Glasgow nightclub boss in swoop for famed city pubs

SEVERAL of the Capital's best-known pubs and hotels are due to be sold to a Glasgow nightclub owner, it emerged today.

Key parts of the Festival Group business are expected to be sold by owner Kenny Waugh as he breaks up his loss-making leisure empire.

He is due to announce the sale of a number of venues to Glasgow nightclub owner Stefan King in a deal worth around 30 million.

Hide Ad
Hide Ad

Among those expected to go are the Three Sisters in Cowgate, Biddy Mulligans in Grassmarket, the Bank Hotel on the Royal Mile and the Murrayfield Hotel.

It is Mr Waugh's second sale in a week, after he offloaded his chain of 65 Scotbet bookmakers to its management and two gambling industry veterans.

It has not been revealed how much that sale raised.

It is thought that Mr Waugh will keep part of the Festival Group, which will be renamed Waugh Taverns. His other interests include the Raeburn Hotel and Hudson chain.

Stefan King already owns a number of venues in Edinburgh, including Bennets, near the King's Theatre, the Ghillie Dhu in Rutland Place, the Granary in Leith and GHQ in Picardy Place.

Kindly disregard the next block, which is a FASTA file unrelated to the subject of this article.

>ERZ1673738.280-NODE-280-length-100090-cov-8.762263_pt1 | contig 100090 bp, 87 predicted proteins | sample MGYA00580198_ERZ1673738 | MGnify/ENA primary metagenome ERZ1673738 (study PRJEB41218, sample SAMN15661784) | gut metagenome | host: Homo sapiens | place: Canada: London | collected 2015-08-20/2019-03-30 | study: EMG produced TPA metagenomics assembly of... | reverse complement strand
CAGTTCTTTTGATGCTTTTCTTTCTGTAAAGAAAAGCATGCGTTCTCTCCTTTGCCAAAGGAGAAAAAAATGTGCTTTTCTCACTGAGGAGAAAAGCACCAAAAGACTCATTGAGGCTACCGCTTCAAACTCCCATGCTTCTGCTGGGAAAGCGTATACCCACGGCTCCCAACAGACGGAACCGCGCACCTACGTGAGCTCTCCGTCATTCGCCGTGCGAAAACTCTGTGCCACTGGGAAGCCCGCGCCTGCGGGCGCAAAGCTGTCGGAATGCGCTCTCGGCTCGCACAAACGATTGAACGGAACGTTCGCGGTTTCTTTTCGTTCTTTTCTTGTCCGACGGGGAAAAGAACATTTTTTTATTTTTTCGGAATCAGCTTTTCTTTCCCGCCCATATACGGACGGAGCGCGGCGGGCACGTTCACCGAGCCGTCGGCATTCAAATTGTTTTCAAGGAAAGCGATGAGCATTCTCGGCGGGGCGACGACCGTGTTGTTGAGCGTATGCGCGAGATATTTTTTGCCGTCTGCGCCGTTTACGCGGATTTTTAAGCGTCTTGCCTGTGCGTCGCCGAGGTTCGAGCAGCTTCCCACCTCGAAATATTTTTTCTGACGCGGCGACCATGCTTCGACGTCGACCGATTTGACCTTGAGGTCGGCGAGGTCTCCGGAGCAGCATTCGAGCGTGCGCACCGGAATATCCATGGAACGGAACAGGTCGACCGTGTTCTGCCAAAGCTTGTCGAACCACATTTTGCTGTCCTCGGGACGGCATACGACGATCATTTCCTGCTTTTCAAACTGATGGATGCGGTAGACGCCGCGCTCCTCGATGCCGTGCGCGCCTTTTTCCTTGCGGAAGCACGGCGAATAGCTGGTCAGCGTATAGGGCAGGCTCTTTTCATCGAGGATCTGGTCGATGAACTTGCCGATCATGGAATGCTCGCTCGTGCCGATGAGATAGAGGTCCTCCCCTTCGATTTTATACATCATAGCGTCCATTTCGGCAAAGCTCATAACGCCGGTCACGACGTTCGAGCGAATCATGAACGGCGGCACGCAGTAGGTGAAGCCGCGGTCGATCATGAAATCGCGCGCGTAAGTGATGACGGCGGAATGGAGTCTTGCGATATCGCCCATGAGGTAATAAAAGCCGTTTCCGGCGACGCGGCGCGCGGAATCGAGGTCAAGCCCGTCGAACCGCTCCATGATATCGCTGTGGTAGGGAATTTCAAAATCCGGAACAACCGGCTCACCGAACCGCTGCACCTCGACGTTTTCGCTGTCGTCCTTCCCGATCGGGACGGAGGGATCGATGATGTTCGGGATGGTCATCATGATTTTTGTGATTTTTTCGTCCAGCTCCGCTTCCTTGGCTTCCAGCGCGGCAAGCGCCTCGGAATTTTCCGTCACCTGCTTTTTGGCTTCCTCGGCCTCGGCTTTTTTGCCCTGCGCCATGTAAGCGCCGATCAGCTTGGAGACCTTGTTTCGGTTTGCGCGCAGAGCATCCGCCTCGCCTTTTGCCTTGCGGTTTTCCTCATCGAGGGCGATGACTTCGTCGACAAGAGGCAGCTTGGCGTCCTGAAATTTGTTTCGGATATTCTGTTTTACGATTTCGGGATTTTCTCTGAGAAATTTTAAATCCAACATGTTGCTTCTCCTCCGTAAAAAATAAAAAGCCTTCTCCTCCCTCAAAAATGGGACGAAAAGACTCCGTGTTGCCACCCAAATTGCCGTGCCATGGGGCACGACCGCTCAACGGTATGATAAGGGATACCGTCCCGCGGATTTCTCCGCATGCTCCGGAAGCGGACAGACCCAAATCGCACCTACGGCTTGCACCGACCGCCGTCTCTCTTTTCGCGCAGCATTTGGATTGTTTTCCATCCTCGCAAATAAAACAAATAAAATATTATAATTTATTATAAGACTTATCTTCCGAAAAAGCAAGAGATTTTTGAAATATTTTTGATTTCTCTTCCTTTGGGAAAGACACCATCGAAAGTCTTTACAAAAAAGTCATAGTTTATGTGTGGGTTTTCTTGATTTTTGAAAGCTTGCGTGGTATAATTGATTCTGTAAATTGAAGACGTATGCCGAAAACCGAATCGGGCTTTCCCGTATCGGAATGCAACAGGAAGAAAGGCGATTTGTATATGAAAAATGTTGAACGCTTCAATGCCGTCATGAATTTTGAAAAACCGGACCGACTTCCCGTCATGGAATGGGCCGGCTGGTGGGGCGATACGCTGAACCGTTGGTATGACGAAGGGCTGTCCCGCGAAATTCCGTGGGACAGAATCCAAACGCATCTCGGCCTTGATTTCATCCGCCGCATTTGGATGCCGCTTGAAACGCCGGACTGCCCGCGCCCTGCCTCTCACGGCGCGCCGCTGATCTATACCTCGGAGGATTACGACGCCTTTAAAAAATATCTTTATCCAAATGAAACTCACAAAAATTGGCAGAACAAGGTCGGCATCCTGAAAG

A spokesman for his GI Group said: "It is true that we are currently in negotiation with Kenny Waugh to join forces. Negotiations are ongoing and it would be wrong to go beyond that in relation to particular units and impact on personnel."

In Glasgow, Mr King owns the venues Arta and the Corinthian in the Merchant City.

Best known for his interests in pubs, clubs and cinemas in the city, there has also been speculation that he had entered into talks with the Royal Bank of Scotland over the acquisition of the former BBC Scotland HQ in the West End.

But he is now thought to be less keen on the idea after meeting resistance from local residents over a previous attempt to open a nightclub in the nearby Botanic Gardens.

Hide Ad
Hide Ad

Mr Waugh has not commented on the reported deal over the Edinburgh venues.

The tycoon, who is the son of the former Hibs chairman of the same name, has been looking to cut Festival Group's mounting losses for some time.

The group's last-filed accounts, which run to the end of July 2009, revealed that the group owed 46.2m to Clydesdale Bank. Its pre-tax losses had risen from 6m to 11.4m.

He was in talks with the new owners of Scotbet for 12 months before the sale, which has seen former Tote chief executive and gambling consultant John Heaton installed as executive chairman.

Graham Martin, formerly chairman of Probability Games Corporation, has become chief executive.

Related topics: